July 28 Central Day of Action for victory in summer campaign
The National Confederation of Trade Unions (Zenroren), joined by the National Spring Struggle Joint Committee and the Tokyo Spring Struggle Joint Committee, held a day of action on July 28 in Tokyo to help step up the struggle for the immediate demands.
About 1,500 people took part in the action to stop the attacks employers launched on jobs and livelihoods using difficulties caused by the March 11 earthquake and tsunami. Their demands included: post-disaster reconstruction that puts residents first; an end to the nation’s dependence on nuclear energy; an increase in the minimum wage; improvement in public service employees’ wages; and a government budget that puts emphasis on local communities and people’s livelihoods.
Participants visited Diet members and ministries, attended a rally at Hibiya Amphitheater, and marched in demonstration through the upscale Ginza shopping district.
In the rally, Zenroren President DAIKOKU Sakuji spoke on behalf of the organizers, followed by Zenroren Secretary General ODAGAWA Yoshikazu giving the report on the political situation regarding the workers’ pressing demands.
Representatives of four organizations spoke on their respective struggles.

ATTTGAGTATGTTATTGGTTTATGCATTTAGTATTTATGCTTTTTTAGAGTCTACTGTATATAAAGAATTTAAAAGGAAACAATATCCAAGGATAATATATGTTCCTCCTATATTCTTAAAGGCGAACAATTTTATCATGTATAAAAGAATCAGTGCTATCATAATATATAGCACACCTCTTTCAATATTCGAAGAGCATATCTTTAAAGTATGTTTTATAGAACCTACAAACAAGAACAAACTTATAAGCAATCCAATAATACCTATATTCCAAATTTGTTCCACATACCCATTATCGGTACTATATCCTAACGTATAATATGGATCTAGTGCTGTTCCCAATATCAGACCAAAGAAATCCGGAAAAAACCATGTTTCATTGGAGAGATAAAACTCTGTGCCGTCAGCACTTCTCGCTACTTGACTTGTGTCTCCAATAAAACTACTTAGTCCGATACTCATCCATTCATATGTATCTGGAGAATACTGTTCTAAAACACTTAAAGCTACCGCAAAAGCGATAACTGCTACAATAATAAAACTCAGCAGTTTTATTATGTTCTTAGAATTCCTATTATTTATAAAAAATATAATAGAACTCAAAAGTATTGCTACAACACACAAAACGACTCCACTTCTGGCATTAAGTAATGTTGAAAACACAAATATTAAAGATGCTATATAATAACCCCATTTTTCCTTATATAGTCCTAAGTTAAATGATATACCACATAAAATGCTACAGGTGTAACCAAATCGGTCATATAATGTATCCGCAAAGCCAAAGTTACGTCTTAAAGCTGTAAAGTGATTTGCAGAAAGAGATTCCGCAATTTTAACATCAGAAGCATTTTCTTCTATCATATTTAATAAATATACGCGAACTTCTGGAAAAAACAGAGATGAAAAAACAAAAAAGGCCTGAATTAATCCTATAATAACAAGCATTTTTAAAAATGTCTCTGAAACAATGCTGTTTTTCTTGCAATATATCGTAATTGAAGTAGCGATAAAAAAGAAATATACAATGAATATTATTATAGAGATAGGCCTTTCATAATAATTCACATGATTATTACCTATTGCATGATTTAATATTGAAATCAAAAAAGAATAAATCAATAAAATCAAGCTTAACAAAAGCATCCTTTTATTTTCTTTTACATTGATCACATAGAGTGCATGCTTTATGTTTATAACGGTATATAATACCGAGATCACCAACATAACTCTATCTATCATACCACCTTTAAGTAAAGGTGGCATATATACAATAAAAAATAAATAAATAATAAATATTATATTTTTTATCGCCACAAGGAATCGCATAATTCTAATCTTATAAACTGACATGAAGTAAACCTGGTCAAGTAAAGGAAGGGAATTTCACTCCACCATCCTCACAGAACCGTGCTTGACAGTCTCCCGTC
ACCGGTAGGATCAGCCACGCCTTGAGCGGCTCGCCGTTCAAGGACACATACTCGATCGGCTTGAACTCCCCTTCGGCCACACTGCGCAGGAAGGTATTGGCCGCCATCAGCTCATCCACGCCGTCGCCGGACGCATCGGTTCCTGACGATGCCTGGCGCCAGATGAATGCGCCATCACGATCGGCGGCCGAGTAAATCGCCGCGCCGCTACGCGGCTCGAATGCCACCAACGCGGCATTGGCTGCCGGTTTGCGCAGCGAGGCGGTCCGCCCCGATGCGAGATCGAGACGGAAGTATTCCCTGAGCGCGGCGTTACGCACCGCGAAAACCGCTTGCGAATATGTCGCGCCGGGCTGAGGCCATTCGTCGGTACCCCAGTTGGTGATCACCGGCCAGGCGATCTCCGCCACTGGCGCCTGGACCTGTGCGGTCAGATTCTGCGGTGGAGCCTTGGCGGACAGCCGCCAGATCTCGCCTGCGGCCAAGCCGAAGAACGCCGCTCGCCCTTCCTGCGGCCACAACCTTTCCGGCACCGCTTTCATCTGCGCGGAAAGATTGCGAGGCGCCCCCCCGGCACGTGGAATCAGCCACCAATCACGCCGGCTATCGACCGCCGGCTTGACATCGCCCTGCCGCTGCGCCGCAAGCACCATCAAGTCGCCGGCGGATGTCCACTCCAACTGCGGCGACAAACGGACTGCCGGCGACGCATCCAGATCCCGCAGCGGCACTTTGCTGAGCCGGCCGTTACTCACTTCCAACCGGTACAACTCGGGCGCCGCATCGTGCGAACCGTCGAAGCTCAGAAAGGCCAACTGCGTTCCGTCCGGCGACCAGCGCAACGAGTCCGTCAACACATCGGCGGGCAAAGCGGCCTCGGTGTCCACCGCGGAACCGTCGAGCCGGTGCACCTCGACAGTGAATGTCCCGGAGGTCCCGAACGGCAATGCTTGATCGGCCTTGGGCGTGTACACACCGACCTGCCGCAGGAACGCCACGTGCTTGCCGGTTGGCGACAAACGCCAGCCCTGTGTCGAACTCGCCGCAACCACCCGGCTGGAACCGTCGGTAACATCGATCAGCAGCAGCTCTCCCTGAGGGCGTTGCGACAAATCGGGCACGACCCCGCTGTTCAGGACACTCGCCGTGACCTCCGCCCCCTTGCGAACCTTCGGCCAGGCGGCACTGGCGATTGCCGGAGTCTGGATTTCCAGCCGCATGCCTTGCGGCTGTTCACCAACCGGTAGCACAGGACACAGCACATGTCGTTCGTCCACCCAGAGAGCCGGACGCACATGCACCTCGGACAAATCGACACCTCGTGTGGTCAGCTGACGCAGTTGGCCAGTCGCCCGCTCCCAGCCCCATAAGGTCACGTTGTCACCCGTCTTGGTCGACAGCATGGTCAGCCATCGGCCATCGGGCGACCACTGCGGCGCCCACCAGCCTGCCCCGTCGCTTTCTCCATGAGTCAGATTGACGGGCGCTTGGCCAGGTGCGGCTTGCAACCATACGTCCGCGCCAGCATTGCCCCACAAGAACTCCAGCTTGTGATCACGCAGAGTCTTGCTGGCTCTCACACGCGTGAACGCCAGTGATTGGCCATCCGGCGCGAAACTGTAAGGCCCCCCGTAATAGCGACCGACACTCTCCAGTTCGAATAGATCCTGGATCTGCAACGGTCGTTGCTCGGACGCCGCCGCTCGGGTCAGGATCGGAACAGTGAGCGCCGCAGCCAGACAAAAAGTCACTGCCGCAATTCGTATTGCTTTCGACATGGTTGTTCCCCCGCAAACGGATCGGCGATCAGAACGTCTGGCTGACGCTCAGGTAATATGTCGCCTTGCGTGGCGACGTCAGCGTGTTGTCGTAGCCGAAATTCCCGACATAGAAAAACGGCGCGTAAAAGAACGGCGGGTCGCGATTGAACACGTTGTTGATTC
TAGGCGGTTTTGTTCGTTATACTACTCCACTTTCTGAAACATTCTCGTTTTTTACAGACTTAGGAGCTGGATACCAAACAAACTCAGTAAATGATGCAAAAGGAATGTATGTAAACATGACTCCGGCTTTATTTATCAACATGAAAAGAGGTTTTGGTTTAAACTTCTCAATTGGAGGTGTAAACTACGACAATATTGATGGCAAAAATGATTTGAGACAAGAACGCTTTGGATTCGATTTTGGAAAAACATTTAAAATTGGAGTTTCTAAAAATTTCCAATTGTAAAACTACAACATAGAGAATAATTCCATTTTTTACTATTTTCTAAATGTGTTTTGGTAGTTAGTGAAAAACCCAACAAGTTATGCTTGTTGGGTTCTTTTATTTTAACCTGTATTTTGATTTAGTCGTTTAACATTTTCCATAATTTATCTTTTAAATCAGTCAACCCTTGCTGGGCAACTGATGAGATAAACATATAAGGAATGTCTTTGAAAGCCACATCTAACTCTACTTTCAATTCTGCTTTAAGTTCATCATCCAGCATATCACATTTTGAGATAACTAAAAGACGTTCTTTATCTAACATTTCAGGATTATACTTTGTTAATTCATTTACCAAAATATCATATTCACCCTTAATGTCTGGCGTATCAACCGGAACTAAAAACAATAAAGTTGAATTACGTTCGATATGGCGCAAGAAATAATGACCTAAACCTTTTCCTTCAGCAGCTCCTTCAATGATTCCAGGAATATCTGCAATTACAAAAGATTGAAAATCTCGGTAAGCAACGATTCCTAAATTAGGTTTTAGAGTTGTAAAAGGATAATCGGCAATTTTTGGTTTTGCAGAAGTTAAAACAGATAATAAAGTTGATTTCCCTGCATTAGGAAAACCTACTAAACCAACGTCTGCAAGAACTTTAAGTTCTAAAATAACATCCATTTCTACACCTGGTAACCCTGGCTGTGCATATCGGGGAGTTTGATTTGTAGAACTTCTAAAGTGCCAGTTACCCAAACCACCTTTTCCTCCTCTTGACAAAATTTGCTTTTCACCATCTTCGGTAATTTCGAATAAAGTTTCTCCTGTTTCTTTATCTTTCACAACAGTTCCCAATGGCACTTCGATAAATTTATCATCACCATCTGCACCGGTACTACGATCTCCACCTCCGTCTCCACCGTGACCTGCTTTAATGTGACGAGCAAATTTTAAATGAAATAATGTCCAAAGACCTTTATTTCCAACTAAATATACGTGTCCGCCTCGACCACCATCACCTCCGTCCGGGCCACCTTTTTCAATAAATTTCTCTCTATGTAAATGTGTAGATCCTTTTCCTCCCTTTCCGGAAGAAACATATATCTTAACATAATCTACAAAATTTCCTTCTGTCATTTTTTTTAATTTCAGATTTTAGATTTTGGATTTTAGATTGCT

“Government workers have been striving around the clock in the aftermath of the March 11 earthquake and tsunami to defend the survivors’ safety and livelihoods. This proves how important public workers are. We stress that improving and expanding public services is essential for the earliest possible post-disaster reconstruction and local reconstruction. We denounce the bill to cut salaries for public service employees because such a measure will have adverse effects on the private sector” The Japan Federation of National Public Service Employees’ Unions” (Kokko-roren).
“The Central Minimum Wage Council has announced the benchmark for the amount of the minimum wage for each region. The proposed increases range between 4 yen and 1 yen per hour, which are so insufficient. We are all indignant. Even if one has a job, that one is unable to make money to live a decent life. A substantial minimum wage increase is absolutely necessary. Honest small- and medium-sized firms wish to pay decent wages to their employees. The government should help them. We will continue to fight for a substantial increase in the minimum wage and against salary cuts for the public service employees.” (Zenroren - Zenkoku-ippan).
“Nothing effective has been done to bring the nuclear disaster under control. Meanwhile, radioactive contamination is spreading. The suicide rate has increased 20 percent from last year. Children on summer vacation are forced to evacuate their homes. How many of them will be back to school in September? Even though school grounds were cleaned up and schools are allowed to open their windows, the temperature remain 35 degrees Celsius or higher. Electric fans are being used to cool down classrooms. No decision has been made whether to install air conditioner” (Fukushima Prefectural Federation of Trade Unions).